Robert H. McKinney, the jack-of-most-trades from Indianapolis who has become President Carter's controversial nominee to head the Federal Home Loan Bank Board, withstood pointed questioning in the Senate yesterday over alleged conflicts of interest and loan discrimination in the operation of the savings and loan association he chairs.

Sen. William Proxmire (D-Wis.), chairman of the Senate Banking Committee, called McKinney's thrift institution - First Federal Savings and Loan of Indianapolis - "a textbook example" of interlockings between banking and other professions. The senator expressed "great doubts" about whether McKinney "can be a regulator in the public interest."

McKinney's resume reads like a one man Who's Who of Indianapolis. In addition to being chairman of the second largest S&L in Indiana (asserts: $335 million), he is a senior partner in a law firm that represents First Federal, among other clients, and he is chairman of Jefferson Corporation, which sells primarily insurance and building supplies through 10 subsidiaries.

McKinney also was a classmate of President Carter's at the Naval Academy and headed Carter's campaign in Indiana.

Proxmire claimed McKinney's nomination violated the spirit of a campaign pledge Carter made to do something about what Carter called "the sweetheart relationship" between federal commissions and the industry they regulate. "This is a tough nomination for us," Proxmire said.

Public opposition to McKinney's confirmation has been strong, coming mainly from consumer organizations, urban leagues and labor groups. Several of McKinney's critics are scheduled to testify Monday.

The nomination, too, seems to have strained relations among some committee members, a couple of whom voiced concern that McKinney was being overly examined and perhaps abused.

Sen. Jake Garn (R-Utah) praised McKinney's talents and termed him a "superb nominee." He said that if members of Congress had to make as many disclosures as McKinney has, "a lot would decide not to carry on."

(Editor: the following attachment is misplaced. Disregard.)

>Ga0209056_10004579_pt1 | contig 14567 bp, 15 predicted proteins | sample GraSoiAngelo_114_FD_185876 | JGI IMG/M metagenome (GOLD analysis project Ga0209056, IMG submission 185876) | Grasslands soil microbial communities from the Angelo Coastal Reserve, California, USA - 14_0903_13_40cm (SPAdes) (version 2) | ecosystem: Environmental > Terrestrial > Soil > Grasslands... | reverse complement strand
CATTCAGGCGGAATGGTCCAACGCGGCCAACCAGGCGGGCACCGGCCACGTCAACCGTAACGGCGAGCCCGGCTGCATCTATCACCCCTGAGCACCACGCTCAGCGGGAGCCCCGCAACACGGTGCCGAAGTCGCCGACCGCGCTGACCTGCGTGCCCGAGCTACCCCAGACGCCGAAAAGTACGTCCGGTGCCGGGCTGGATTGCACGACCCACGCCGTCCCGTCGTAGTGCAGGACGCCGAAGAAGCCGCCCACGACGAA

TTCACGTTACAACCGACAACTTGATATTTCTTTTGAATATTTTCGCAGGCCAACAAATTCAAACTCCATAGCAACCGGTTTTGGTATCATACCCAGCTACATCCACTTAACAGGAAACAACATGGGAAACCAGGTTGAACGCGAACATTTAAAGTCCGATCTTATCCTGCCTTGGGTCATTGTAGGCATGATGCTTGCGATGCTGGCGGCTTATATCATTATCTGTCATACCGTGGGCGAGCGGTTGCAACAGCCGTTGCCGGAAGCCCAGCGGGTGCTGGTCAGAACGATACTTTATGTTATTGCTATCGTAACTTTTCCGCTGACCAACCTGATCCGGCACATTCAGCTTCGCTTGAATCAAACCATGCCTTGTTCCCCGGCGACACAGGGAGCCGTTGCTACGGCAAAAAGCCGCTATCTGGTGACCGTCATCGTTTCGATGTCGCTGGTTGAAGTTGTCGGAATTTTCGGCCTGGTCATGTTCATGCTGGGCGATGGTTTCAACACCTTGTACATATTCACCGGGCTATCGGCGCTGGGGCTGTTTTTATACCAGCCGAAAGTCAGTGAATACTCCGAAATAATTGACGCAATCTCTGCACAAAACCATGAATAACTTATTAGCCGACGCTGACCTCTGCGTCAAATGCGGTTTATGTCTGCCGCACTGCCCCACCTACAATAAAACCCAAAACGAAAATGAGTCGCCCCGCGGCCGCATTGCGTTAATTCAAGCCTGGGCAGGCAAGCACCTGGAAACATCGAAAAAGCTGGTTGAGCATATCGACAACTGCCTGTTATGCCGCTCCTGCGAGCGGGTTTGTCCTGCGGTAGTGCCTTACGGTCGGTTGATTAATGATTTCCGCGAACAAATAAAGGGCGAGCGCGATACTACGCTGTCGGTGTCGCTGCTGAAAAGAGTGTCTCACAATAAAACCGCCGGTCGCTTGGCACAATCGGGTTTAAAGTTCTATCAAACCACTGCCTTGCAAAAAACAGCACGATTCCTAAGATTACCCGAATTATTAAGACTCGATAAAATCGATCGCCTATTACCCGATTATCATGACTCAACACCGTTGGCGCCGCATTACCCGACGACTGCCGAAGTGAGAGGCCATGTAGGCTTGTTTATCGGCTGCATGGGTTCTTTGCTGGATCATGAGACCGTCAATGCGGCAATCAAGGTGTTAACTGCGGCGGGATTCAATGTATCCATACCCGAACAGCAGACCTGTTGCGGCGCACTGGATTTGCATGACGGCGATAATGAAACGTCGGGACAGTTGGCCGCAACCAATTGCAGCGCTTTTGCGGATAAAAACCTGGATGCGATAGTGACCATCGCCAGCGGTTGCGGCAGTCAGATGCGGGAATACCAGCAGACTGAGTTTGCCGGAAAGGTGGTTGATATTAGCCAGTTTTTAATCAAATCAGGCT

"The only thing that's wrong with your nomination," Garn added, "is that you're successful, you've accomplished something, you're brilliant."

Last Monday, 17 federal auditors appeared unexpectedly at First Federal to begin a four-day exhaustive audit. The auditors, McKinney said, told him they were there in conjunction with a national investigation of S&L's. The examination, they reportedly told him, had notheing to do with his nomination.

Sen. Richard Lugar (R-Ind.), a former mayor of Indianapolis and McKinney supporter, termed the investigation "almost harrasment." Suggesting the investigators may have been sent by Rep. Benjamin Rosenthal (D.-N.Y.), who has staunchly opposed the nomination, Lugar insisted the committee at least learn the results of the probe.

"An attempt was being made once again to discourage this nominee from proceeding," Lugar charged. "Once again, he has withstood another assault.

Throughout the long day of testimony, McKinney repeatedly denied the two major allegations against him - that his thrift institution has been guilty of refusing loans to low-income neighborhoods, and that he is, in Proxmire's words, "an industry man."

Speaking to his own career, McKinney said he has been careful to avoid any conflict of interest. "There is no connection whatsoever between the S&L and Jefferson Corp," he said, "other than the fact I head both. No referrals are made by the S&L to Jefferson or the law firm. That's not the way we do business."

The senators quoted back to McKinney two letters he had written to the Federal Home Loan Bank Board, containing objections to proposed regulations to prohibit realtors, property lawyers and theirs with possible conflicts of interest from serving on S&L boards, and to another set of proposed rules that would have required full disclosure by S&L board members.

McKinney said he does favor a disclosure rule for S&L's, but opposed one several years ago because he thought it would be used as a substitute for vigorous regulation by the Board.

Pressed for his views about conflict of interest situations, McKinney said he still opposed a blanket rule banning the hardship such a rule would impose on small towns with limited financial talent.

As to the loaning practices of First Federal, McKinney disputed charges that the S&L has loaned a smaller percentage of its total mortgage money for shorter terms in the innercity that other major financial institutions in Indianapolis. In fact, he insisted, First Federal has turned down fewer loan requests and lent more money to ghetto areas for longer terms with smaller down payments than other banks and S&L's.

If confirmed, McKinney said he would resign from First Federal and the law firm, and would place hisbusiness in a blind trust.